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In the WildernessThe Doctrine of Defilement in the Book of Numbers$
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Mary Douglas

Print publication date: 2001

Print ISBN-13: 9780199245413

Published to Oxford Scholarship Online: October 2011

DOI: 10.1093/acprof:oso/9780199245413.001.0001

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The Book of Numbers in the Context of Comparative Religion

The Book of Numbers in the Context of Comparative Religion

Chapter:
(p.21) Chapter 1 The Book of Numbers in the Context of Comparative Religion
Source:
In the Wilderness
Author(s):

Mary Douglas

Publisher:
Oxford University Press
DOI:10.1093/acprof:oso/9780199245413.003.0001

This book aims to open a place for a new reading of the Book of Numbers. Trying to apply the practice of anthropology to Numbers produces several surprises. For one, the interpretation of defilement in the Bible turns out to be quite different from religious defilement as understood elsewhere. Another is the unexpectedly complex and elegant rhetorical structure of the book. Then the political implications of Numbers turn out to be more universalist, open, and anti-separatist than usually credited. The book first explains some fundamental things about defilement and magic from an anthropologist's point of view. From a religious perspective defilement is not merely a symbol of something else, or even the balance on which ideas of virtue and sin are weighed, but the basic condition of all reality. That the idea is ontological is difficult for modern readers of the Bible to appreciate.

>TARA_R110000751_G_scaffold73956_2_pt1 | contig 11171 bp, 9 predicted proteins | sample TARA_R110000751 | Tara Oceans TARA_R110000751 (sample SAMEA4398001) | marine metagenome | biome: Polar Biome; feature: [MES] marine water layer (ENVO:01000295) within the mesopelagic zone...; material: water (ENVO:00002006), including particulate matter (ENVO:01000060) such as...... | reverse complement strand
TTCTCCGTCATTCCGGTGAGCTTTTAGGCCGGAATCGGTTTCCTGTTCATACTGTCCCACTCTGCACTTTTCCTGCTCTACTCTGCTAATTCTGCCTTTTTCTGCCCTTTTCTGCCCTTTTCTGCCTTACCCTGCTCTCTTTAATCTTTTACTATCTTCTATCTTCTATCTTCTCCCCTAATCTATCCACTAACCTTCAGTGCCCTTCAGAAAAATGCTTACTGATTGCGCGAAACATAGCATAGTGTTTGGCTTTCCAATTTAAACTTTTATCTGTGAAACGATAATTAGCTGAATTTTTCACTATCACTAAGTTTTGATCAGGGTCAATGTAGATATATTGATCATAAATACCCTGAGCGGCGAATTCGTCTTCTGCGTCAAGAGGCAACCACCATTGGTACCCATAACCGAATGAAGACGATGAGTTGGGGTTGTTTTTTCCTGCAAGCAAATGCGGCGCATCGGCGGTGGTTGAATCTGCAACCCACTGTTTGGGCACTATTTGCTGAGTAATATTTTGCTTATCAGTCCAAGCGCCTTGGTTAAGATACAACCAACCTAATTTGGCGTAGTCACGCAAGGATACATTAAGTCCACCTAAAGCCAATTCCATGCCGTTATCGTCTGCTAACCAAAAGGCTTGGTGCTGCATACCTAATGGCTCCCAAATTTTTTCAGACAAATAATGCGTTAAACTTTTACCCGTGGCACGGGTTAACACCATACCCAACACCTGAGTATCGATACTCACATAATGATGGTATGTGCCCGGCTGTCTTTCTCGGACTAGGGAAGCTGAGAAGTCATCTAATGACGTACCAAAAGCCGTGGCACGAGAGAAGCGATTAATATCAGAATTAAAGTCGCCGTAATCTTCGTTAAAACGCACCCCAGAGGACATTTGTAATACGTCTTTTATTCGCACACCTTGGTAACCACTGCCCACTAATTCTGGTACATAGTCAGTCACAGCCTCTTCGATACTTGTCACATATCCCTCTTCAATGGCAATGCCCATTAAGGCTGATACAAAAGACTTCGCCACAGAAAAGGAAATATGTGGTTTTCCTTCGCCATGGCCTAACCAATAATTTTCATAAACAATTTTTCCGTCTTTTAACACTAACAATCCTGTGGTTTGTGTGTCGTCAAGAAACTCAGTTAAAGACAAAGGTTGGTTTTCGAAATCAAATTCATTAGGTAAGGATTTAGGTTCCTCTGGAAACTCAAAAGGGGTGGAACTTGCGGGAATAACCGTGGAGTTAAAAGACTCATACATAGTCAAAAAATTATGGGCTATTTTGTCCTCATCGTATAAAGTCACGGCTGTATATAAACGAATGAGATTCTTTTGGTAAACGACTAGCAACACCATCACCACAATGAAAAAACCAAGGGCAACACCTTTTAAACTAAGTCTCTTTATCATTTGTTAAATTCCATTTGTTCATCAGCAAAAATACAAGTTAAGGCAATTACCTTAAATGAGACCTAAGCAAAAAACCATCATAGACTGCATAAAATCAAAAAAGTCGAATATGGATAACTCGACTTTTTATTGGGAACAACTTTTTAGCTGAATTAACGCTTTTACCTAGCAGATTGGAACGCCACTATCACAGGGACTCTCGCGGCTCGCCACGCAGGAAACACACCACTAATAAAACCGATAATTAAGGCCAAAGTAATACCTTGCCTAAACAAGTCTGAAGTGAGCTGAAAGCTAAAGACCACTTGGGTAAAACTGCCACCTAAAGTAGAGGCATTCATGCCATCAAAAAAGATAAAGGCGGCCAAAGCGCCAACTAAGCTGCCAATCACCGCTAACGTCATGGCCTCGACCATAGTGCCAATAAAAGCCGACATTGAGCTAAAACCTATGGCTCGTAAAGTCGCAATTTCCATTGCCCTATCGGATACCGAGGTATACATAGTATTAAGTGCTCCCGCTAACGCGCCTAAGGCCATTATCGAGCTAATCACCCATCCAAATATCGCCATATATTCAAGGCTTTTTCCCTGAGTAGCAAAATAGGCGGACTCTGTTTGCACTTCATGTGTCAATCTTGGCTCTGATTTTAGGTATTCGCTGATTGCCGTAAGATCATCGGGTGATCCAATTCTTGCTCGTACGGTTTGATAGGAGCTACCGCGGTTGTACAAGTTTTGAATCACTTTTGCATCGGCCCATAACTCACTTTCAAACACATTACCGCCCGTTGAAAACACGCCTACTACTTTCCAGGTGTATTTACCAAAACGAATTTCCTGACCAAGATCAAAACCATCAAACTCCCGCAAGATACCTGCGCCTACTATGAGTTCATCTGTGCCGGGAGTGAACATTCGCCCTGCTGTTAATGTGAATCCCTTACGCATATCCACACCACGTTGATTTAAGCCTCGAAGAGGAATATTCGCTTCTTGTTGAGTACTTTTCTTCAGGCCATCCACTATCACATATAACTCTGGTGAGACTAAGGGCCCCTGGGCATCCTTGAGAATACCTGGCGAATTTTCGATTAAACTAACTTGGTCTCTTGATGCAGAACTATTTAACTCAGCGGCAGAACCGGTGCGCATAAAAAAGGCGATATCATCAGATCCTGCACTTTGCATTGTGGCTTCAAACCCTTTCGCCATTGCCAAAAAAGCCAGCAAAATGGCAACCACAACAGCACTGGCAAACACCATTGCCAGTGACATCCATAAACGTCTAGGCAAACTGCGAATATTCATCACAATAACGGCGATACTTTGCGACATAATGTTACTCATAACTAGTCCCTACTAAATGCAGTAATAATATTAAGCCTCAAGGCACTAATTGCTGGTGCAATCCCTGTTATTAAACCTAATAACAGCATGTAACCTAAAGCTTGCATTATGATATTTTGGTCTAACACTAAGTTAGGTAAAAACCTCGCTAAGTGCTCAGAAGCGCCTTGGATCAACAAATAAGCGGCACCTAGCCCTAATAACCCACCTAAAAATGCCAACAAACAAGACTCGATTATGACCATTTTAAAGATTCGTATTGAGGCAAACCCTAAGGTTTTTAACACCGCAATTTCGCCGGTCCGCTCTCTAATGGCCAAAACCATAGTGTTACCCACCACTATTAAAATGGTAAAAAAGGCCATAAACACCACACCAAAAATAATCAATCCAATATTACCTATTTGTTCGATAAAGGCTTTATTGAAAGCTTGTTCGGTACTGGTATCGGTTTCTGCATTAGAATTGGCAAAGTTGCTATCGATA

Keywords:   Book of Numbers, anthropology, defilement, Bible, magic, religious perspective, reality

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